Advertise with us
Clinical Group

Archives of Renal Diseases and Management

ISSN: 2455-5495

DOI

CC By

Abstract Open Access
Case Report PTZAID: ARDM-3-125

Massive Carbon Dioxide Embolism during Pneumoperitoneum for Laparoscopic Adrenalectomy

Hsiao Chun Teng, Huei Ming Yeh*, So Mong Wang and Nai Hsin Chi

A 65-year-old man, with suspected right adrenal metastasis from hepatic carcinoma, was scheduled to undergo a laparoscopic right adrenalectomy. About 75 minutes into the operation, when attempting to remove the adrenal gland that was tightly adhesive to the inferior vena cava (IVC), the surgeon accidently nicked the inferior vena cava which resulted in a large tear of about 2 x 2 cm. Considering the difficulty of  performing  exploratory  laparotomy  due  to  previous  hepatic  tumor  excision  related  intra-abdominal  adhesion,  the  surgeon  tried  to  sow  the  torn  IVC  through  the  use  of  the  laparoscope  and  to  control  the bleeding via carbon dioxide (CO2) insufflation pressure. This resulted in a massive amount of gas entering the vessel via the IVC broken hole. When we performed a transesophageal chocardiography (TEE), it was revealed that the right atrium and right ventricle were totally white out because they were full of air. About 20 minutes after the IVC tear, the TEE image also revealed that the left heart also contained scattered air embolisms.  The  surgeon  spent  about  60  minutes  on  repairing  the  IVC  tear.  Blood  pressure  was  stable during the IVC tear insult but dropped slightly after the IVC tear repaired. Low dose norepinephrine and dopamine  continuous  infusion  were  administered  to  stabilize  the  patient’s  blood  pressure.  After  the operation,  the  patient  presented  mild  weakness  in  his  left  limbs.  Fortunately,  the  symptoms  dissipated two days after the surgery. 12 days later, the patient was discharged without any neurologic sequelae.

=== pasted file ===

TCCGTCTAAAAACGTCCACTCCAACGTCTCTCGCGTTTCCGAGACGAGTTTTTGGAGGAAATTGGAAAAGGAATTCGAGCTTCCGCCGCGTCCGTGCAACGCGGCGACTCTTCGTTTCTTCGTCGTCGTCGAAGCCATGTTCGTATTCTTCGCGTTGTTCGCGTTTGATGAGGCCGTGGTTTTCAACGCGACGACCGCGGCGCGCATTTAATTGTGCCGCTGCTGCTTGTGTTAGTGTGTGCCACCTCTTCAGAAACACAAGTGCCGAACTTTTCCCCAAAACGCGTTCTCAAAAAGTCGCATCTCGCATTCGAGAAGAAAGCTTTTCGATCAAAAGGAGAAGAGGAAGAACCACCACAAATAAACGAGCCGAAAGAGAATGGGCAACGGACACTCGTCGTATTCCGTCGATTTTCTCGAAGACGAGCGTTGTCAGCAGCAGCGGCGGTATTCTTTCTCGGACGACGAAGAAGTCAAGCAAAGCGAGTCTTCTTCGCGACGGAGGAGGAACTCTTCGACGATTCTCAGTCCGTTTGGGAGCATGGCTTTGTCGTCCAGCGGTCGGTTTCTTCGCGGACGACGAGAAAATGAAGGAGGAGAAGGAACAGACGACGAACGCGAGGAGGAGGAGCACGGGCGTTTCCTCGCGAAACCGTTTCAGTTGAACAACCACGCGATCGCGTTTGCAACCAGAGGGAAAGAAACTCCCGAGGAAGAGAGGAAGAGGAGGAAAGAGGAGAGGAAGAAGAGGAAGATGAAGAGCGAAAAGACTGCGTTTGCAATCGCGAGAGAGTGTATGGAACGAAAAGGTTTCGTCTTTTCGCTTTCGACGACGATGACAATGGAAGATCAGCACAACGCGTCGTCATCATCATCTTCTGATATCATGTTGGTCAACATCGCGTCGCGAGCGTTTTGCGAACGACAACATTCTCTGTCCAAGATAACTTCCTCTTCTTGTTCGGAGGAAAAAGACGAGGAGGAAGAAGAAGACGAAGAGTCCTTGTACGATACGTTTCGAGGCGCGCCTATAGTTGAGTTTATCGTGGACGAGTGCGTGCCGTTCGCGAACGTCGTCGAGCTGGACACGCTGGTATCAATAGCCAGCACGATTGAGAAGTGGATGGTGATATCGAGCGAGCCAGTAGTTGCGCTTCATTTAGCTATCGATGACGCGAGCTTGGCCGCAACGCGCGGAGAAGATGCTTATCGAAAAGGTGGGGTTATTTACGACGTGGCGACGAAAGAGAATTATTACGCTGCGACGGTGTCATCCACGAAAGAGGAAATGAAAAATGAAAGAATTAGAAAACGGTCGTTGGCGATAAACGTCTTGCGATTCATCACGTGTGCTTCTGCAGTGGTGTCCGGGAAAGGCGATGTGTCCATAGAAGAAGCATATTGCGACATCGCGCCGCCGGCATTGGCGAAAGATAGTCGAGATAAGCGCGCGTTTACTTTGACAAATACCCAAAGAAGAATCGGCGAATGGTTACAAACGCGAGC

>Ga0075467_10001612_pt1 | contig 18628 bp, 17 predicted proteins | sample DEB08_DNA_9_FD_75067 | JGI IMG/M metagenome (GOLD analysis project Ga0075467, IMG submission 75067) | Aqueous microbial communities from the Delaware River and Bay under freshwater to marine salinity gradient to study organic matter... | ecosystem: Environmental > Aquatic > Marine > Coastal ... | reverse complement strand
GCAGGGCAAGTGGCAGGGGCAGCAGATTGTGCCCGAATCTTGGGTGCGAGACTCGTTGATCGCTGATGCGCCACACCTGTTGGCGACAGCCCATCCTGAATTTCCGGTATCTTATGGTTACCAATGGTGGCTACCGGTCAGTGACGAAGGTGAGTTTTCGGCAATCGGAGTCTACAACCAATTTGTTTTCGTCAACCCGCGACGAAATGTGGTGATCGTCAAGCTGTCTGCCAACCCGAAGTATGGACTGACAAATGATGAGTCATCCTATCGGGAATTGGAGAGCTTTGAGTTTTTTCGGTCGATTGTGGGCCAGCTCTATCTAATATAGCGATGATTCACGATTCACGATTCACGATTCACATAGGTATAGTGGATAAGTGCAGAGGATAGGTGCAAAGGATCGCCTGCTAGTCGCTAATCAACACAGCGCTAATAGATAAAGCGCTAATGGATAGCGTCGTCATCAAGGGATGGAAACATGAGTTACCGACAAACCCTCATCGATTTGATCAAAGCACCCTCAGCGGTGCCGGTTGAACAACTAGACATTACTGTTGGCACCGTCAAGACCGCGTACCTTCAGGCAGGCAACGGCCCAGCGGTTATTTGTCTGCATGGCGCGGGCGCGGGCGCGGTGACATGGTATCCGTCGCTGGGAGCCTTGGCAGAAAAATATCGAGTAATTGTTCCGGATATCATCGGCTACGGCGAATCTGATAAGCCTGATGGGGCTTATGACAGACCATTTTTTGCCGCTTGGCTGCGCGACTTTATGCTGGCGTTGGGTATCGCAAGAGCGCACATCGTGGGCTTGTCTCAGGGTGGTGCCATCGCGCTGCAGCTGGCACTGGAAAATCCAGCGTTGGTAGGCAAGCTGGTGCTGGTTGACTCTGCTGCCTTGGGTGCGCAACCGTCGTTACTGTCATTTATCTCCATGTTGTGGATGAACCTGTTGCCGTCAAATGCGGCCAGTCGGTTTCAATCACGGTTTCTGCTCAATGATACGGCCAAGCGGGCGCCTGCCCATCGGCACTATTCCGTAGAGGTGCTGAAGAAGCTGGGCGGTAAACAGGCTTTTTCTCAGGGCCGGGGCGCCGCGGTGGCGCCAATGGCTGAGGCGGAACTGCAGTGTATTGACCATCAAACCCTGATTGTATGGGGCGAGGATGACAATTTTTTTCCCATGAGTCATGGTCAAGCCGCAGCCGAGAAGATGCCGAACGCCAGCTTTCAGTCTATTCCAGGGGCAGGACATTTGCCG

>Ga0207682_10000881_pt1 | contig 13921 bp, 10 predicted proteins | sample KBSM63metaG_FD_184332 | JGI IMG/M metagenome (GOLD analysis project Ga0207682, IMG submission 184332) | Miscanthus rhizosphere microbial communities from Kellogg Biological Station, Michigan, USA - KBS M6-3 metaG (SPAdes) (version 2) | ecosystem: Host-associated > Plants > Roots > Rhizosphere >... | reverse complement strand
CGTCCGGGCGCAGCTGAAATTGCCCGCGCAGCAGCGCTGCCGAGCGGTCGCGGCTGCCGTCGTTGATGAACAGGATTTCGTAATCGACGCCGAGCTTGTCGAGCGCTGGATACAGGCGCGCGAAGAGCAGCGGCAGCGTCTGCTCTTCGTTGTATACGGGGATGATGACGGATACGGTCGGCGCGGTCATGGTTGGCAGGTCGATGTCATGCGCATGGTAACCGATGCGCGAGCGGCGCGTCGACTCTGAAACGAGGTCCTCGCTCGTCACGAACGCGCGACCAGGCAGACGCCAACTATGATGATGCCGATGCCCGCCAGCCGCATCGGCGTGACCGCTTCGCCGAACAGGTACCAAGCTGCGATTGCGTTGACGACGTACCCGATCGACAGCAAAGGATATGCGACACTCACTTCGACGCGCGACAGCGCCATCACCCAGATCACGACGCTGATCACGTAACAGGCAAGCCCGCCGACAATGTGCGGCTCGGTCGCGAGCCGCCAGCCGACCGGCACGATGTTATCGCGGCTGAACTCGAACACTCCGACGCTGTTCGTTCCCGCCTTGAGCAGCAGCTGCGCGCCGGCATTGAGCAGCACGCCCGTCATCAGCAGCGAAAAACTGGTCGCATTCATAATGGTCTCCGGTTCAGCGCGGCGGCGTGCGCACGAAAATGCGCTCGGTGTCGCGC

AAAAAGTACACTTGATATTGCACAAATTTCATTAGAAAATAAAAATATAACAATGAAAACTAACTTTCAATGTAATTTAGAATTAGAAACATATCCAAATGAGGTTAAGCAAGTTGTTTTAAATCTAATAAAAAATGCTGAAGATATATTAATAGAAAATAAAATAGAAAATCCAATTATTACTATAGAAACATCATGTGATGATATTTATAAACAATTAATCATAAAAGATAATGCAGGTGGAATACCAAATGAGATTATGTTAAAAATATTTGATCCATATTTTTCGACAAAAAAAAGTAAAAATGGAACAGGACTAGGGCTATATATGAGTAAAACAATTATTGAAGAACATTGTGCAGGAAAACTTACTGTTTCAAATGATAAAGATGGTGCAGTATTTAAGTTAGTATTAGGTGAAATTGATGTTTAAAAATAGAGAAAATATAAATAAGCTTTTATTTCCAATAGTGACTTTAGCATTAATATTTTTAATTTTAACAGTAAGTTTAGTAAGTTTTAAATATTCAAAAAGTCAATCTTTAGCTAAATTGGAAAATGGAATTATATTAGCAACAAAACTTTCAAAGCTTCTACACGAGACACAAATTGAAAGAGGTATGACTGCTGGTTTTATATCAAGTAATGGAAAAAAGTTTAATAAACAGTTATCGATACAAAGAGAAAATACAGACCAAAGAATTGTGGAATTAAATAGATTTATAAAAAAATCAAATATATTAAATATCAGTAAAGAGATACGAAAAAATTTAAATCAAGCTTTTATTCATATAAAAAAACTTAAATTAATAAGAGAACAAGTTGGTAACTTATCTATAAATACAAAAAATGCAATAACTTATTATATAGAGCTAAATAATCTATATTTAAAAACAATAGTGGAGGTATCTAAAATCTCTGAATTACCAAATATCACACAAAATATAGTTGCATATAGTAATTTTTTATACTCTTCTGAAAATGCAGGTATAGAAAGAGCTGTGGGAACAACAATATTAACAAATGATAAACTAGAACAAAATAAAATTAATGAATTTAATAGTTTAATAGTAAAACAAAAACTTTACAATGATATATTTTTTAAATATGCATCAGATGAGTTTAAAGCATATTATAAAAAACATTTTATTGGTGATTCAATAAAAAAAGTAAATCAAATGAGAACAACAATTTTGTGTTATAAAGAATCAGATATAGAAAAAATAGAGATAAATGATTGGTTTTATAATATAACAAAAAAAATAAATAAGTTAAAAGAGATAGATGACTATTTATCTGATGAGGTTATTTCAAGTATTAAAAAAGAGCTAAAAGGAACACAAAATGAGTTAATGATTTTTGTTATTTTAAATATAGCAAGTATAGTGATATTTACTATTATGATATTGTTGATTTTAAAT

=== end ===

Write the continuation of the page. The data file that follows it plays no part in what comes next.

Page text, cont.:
Published on: Jul 6, 2017 Pages: 38-40

Full Text PDF Full Text HTML DOI: 10.17352/2455-5495.000025